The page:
The military needs to rethink the way it develops and approves strikes in combat and possibly restructure component commands as the Air Force-led joint all-domain command and control effort to connect sensors and shooters in real time takes root, Chief of Staff Gen. Charles Q. Brown Jr said.
The Advanced Battle Management System demonstrations this year, in which dozens of aircraft and sensors feed into a cloud-based picture of a battlefield, shows that the established way of selecting targets and fires is too slow and cumbersome to be effective in the future.
Under current doctrine, a Joint Targeting Coordination Board composed of several officials, including military leaders, representatives from external agencies, multinational partners, and subject matter experts from areas such as intelligence and operations, develops targeting priorities. But if the military can bring together its sensor and shooter information instantaneously, “We’re not going to be able to have boards with humans in the loop that actually sit down and kind of validate targets,” Brown said during a virtual National Defense Industry Association conference on JADC2.
Instead, as the military develops JADC2, it needs to write its algorithms to take into account the risk associated with targets and the best weapon system to use to strike.
“It requires some thought process for us to build the algorithms, so we can put them into the system and it goes through and says in real time, ‘If you find that target and it meets all of that criteria, then you’re able to engage it,’” Brown said.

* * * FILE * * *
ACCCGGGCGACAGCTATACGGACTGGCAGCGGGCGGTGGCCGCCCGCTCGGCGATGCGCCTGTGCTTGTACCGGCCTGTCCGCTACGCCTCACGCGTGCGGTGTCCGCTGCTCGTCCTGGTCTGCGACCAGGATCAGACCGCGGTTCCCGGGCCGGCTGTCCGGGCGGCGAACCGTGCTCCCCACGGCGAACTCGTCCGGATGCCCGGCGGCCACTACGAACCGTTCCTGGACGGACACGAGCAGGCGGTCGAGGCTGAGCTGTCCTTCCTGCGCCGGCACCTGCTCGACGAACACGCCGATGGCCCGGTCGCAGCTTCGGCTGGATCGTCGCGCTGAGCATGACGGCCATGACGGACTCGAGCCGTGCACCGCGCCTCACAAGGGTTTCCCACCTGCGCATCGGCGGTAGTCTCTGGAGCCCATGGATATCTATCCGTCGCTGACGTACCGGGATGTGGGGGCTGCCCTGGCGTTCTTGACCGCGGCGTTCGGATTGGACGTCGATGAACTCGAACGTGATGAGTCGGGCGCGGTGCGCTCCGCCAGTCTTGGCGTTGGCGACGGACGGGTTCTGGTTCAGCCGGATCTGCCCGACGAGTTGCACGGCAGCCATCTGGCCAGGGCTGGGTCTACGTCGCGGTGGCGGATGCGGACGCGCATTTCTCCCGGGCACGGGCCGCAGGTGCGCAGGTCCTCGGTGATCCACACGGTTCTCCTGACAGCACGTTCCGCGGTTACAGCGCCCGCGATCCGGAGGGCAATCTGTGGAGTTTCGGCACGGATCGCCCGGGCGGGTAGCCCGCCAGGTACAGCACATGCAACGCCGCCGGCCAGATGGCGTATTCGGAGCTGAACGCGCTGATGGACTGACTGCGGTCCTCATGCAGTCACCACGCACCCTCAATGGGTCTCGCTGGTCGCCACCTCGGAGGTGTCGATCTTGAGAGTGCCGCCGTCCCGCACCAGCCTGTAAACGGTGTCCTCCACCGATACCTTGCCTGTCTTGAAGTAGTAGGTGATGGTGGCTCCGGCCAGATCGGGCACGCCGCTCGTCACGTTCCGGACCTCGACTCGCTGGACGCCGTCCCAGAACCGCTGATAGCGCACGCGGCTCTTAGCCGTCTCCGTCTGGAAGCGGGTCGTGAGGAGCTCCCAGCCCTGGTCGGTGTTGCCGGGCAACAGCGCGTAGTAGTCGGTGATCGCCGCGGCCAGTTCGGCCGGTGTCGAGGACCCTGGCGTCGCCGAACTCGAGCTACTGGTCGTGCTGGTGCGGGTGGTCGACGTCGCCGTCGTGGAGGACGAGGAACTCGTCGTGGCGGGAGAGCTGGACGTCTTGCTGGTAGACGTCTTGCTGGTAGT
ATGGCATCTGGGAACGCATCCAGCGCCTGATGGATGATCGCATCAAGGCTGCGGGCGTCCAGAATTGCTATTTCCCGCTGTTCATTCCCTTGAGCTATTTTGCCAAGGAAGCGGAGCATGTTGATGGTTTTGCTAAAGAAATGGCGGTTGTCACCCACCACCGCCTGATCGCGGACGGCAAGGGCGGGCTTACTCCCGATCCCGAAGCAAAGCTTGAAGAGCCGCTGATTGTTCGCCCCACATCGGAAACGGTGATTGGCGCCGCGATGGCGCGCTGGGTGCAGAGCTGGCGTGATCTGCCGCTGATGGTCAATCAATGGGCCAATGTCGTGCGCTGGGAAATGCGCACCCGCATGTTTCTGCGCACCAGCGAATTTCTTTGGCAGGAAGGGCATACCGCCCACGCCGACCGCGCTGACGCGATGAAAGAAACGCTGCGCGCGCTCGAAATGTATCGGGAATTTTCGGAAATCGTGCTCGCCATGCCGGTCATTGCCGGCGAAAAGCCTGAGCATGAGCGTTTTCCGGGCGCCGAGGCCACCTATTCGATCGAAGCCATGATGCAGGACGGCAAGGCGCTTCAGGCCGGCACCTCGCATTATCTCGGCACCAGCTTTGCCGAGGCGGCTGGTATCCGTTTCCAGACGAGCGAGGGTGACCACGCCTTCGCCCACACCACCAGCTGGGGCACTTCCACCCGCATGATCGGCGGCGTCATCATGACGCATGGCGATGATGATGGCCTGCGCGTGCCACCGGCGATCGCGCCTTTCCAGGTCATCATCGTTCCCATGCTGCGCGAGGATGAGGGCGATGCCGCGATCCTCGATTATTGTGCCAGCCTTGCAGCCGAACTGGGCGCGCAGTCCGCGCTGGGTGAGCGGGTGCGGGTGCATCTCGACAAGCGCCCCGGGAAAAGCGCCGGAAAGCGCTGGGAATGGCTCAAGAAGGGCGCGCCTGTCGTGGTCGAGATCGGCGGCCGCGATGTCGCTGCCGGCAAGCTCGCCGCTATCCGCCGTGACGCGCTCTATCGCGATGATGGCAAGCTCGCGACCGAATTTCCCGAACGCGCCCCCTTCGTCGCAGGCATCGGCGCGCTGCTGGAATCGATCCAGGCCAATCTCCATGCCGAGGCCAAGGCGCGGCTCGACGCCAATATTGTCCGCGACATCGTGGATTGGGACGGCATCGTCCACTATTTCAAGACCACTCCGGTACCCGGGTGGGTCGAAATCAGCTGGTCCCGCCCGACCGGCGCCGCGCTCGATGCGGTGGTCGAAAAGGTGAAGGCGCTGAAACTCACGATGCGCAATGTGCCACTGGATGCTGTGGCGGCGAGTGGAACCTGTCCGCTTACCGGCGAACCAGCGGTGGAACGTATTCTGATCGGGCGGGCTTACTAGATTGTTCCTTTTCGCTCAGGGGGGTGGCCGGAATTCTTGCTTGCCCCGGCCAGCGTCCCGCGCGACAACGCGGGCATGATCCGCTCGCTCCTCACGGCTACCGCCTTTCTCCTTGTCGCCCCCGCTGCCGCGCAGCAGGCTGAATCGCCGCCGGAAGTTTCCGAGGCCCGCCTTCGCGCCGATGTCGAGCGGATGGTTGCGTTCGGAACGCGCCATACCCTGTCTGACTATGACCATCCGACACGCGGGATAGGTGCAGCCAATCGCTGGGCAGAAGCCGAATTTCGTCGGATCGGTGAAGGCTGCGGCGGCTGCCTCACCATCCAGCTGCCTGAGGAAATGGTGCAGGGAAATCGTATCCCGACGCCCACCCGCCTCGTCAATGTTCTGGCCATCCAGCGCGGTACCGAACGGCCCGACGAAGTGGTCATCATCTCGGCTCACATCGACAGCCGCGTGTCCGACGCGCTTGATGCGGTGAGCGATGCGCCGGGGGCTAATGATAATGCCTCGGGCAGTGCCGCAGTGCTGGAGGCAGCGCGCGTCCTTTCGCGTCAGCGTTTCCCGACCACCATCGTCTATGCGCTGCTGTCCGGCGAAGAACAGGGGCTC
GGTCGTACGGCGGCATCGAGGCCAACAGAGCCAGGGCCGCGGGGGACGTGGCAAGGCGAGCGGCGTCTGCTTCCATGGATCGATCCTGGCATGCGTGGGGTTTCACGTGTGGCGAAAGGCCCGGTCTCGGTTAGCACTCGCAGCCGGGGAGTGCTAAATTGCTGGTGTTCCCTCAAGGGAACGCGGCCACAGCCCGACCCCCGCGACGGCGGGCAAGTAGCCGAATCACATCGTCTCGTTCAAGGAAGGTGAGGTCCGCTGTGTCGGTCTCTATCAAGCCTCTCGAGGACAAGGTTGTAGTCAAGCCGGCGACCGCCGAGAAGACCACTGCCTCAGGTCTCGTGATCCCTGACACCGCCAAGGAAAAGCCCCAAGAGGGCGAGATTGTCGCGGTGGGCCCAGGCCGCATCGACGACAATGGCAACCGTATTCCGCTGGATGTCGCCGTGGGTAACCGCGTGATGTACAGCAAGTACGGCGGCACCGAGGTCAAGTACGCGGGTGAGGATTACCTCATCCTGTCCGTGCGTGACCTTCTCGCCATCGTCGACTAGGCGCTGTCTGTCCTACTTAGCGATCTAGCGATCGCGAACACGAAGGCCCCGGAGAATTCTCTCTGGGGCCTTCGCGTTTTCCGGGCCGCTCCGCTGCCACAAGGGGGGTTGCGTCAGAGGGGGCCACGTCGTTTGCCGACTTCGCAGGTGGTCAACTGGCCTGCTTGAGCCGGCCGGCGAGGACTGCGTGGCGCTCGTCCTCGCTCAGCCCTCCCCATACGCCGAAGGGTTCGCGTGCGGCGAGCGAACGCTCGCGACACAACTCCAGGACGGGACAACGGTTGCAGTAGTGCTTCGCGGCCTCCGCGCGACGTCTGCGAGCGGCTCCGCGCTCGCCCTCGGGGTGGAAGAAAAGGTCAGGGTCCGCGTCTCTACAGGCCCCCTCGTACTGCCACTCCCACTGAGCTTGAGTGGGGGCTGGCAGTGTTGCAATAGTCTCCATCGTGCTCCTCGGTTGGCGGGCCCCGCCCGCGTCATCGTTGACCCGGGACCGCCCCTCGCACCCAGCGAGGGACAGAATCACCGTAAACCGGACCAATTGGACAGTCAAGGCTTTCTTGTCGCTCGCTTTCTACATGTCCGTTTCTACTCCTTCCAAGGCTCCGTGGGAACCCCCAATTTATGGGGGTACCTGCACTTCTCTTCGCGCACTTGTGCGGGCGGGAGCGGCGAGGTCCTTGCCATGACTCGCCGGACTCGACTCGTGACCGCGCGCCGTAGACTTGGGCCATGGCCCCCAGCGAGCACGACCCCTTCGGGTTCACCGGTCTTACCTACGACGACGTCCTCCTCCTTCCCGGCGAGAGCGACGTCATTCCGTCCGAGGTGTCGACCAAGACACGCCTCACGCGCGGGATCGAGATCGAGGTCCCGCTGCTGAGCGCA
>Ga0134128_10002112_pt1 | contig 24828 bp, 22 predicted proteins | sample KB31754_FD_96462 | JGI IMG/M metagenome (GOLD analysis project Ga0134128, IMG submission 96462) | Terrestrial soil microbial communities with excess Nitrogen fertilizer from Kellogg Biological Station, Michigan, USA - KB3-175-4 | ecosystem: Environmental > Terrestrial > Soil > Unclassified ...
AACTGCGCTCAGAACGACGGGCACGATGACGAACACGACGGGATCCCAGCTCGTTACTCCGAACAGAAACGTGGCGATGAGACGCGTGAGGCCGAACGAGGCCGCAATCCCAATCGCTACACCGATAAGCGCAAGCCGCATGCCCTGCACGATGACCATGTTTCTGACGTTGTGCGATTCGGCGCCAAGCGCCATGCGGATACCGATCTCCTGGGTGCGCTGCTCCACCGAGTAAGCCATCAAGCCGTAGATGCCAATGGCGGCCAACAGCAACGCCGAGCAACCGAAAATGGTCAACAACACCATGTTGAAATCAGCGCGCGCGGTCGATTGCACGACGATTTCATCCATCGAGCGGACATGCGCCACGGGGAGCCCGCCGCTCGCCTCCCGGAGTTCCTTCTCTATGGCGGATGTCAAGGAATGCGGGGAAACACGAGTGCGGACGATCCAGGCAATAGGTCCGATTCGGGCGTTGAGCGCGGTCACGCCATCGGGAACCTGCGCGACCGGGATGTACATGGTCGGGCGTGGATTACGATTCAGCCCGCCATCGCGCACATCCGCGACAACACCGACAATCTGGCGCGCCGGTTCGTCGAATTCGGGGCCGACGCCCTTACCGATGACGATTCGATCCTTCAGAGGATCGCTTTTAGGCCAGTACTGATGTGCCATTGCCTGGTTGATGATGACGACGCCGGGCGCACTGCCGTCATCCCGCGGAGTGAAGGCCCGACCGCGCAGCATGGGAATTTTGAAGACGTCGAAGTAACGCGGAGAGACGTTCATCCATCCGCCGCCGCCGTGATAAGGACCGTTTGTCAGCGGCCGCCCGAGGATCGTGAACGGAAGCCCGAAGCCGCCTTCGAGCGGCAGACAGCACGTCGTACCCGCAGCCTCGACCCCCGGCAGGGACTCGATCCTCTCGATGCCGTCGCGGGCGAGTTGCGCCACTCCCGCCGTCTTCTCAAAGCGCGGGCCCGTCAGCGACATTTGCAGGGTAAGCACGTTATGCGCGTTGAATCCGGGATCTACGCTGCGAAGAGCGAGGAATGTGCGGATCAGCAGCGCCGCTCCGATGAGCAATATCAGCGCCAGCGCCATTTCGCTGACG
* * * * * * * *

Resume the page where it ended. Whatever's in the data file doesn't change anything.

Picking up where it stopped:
There needs to be human involvement, just not at the scale of a targeting board of several officials, Brown added. A human presence “on the loop” watching the target development can confirm it “using some human judgment. But that’s the way you can move faster, so you’re really doing almost a Joint Targeting Coordination Board in real time, using the tools to actually provide options,” he said.
If the JADC2 vision comes to fruition and is used in deployed areas, there needs to be a discussion on “how we organize ourselves,” Brown said. For example, will there still be a need for separate air, land, and sea component commanders if the goal is to fuse all sensors and shooters from each domain?
“Because each of those component commanders need to understand all of those domains,” Brown said. “They may have expertise in their domain, but they’ve got to understand them all in order to be effective.”
The Air Force within the past year has led the charge to joint all-domain command and control, largely with three ABMS “on-ramp” experiments. The second event in August, for example, brought together dozens of sensors and different shooters such as USAF aircraft, Army artillery, and Navy ships, to down a cruise missile threat.
The on-ramps have shown that the defense industry has a large role to play in this evolution, especially since “non-traditional” companies can provide different capabilities in the realms of cloud-based software and communications, for example. The Air Force wants to show it can move beyond the typical acquisition process to move faster and bring in new companies that can translate successful systems already in use in the commercial world for the military.
Brown said companies now need to take into account this broad outreach, and develop weapons systems that can talk with others in a joint language instead of operating in a proprietary way. The Air Force “doesn’t want to spend money on a system that doesn’t connect,” he said.
New systems need to be updated regularly, like mobile software that can be updated on the fly. “What we don’t want to do is build a one-off. We actually should build something that can be upgraded fairly quickly, can be adaptive, it can stay with the times,” Brown said. These systems should use 5G because, “We don’t want to actually still be on 3G and 4G and everybody else is on 5G, and we wonder why things are taking so long, and we’ll get that blue spinning circle on our computers.”